The main idea of 1,001 Ways to Engage Employees is the fact that we’re in a time where we need people engaged more than ever before, yet it’s at an all-time low. Since the field has come around in the last 20 years, essentially started by Gallup and their longitudinal research came up with what was called the Q12, 12, a dozen key variables that differentiate high performing companies from their average competitors.

Wow, great idea. They’re excellent at measuring engagement. This is the state of the field now that we have a good bead on it. We don’t have enough of it. We need more of it. It’s currently costing our country, our economy 420 billion dollars a year. Wow, bring it on. Although they’re good at measuring, they’re not so good at impacting it, at creating greater engagement.

I kind of looked at that and said, well, I don’t know much, but I know if 20 years into it we have the same number of engaged employees as 20 years ago, the same number of disengaged and actively disengaged employees, give or take one percent, then whatever we’re trying to do isn’t doing it.

I’m trying to bring a practical hands-on approach saying stop measuring and start doing it. Start focusing on the behaviors that gets you the results. This book is about-

Pete Mockaitis
…. Sorry, go ahead.

Dr. Bob Nelson
This book is about doing that. I took the research-based top ten variables, factors, if you will, that most impact employee engagement and systematically with each one of them I show the reader what it looks like through examples and practices currently being done by successful companies.

It’s just a book of practical positive wisdom that can help move the needle for your organization, whether you manage one person, a group, or have responsibility for the whole organization, you can start heading in the right direction where you can get better and better to have a more highly engaged workforce.

Pete Mockaitis
I’d love to dig into first the data piece for a moment. I – we talked about engagement a few times on the show. I’ve received more than 100 pitches from PR folk pointing to the crisis of low engagement.

Dr. Bob Nelson
There you go.

Pete Mockaitis
And how so-and-so would be a great person to talk to. You made it in though. You passed the gauntlet. But what you point out, which is kind of interesting from a historical context perspective, is you say, “Hold up now. Gallup’s been tracking this thing for 20 years and it’s been just about the same for all 20 years.”

Dr. Bob Nelson
Correct.

Pete Mockaitis
So this is not a new crisis that we are thinking about. It’s just sort of like the state of work for two decades.

Dr. Bob Nelson
Yeah. Well, it’s a little bit the emperor’s not wearing clothes. It’s sort of like, if you want to measure it again this year and compare it to last year and look at each other and say, “Well, it really hasn’t changed that much,” and flip the page and look at the next variable, then do it for the next ten years.

But if you really want to change what’s going on in your organization, where you start to impact the behaviors of your leaders that impact how employees feel about working there, you’ll start getting different results, a different buzz, a different excitement that will be contagious.

Let’s go down that path and do that. Do that for a year or two and then measure. You won’t need to measure. You’re be able to feel the difference of what’s happening.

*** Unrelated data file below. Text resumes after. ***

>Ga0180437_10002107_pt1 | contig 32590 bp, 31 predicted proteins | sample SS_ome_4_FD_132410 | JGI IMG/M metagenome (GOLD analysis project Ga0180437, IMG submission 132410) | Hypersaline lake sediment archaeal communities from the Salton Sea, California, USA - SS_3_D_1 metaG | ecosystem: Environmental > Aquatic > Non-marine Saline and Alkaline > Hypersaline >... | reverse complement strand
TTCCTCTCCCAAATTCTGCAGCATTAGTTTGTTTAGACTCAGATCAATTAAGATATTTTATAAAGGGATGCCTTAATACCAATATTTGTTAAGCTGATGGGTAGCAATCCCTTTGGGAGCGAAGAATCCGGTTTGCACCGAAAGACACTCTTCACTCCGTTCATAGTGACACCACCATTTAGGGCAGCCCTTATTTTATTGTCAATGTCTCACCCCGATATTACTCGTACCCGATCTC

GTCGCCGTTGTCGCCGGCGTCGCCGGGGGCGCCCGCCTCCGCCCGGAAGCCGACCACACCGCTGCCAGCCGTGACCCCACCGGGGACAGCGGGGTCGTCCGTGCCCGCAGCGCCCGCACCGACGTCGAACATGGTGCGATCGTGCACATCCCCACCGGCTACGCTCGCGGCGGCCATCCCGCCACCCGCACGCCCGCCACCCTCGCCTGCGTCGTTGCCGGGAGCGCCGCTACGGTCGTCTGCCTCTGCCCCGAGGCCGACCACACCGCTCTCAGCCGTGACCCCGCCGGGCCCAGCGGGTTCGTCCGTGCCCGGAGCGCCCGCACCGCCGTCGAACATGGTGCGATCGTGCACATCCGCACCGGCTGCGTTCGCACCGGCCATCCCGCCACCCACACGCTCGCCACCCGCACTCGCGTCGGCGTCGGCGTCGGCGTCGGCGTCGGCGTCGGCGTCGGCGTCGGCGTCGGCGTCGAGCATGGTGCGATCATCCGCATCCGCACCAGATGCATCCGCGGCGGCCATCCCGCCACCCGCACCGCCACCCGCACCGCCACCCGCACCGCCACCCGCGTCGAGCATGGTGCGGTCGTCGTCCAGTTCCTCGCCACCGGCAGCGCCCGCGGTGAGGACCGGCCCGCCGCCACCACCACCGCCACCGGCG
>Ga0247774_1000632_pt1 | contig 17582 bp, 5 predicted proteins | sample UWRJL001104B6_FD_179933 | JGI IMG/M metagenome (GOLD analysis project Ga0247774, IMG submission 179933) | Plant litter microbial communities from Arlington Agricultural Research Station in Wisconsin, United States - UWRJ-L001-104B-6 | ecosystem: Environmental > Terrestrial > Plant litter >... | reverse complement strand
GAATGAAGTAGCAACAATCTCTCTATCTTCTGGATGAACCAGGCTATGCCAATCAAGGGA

My book is intent on trying to make that connection. Less talk, less measurement, more here’s what is working now for people trying to make it happen. Here’s the results they got. You can probably do this one too. Give it a try. Not every idea in the book is going to work for you, but if that one doesn’t, flip the page, here’s another one.

The book just came out and I just saw someone yesterday, a head of HR for a large high-tech Fortune 500 company. She just got the book. It was like five days ago. I saw her copy. It had dozens of Post-Its, and tabs, and paper clipped, and folded ears. I’m going, “Yes.”

Pete Mockaitis
There you go.

Dr. Bob Nelson
Yes. She’s in it. That’s – I write books that are meant to be used.

You can – I have managers that say, “Hey, I took your book I passed it around to my workgroup. I had people initial ideas they like in the margin. It doesn’t mean I have to do any of them, but if I want to do something to thank them, to engage them, to tap into their ideas – wow, here’s something that they checked themselves. I can make the connection a little bit easier.”

Pete Mockaitis
Oh yeah, that is handy. Kind of outsource a little bit of that decision making. Get that flowing.

Dr. Bob Nelson
Well, the best management is what you do with people, not what you do to them. I’m trying to share the techniques that you can be doing, not as a force people, not to surprise or trick them to working harder, but to say, “Hey, how would it feel around here if we – who feels we need to have more recognition?” If everyone says, “Oh no, we’re fine,” then forget about it, but I haven’t seen that happen yet.

Actually, if you’ve got any credibility with them, someone’s going to raise their hand and say, “Well, boss, I’ve just had it up to here with you telling me how good I am.” That’s not going to happen.

You’re going to find out about, “You’re quick to find mistakes. You’re kind of, truth be known, a little bit of a micromanager. You actually – through your behaviors you show that you don’t trust us. That’s why you get us very defensive trying to minimize our commitment, so we’re not the person that you find fault with.”

We’re spending more time KYA and protecting ourselves and emails to show that wasn’t our decision and stuff like that instead of tapping into improving processes and serving the clients and ideas for saving money.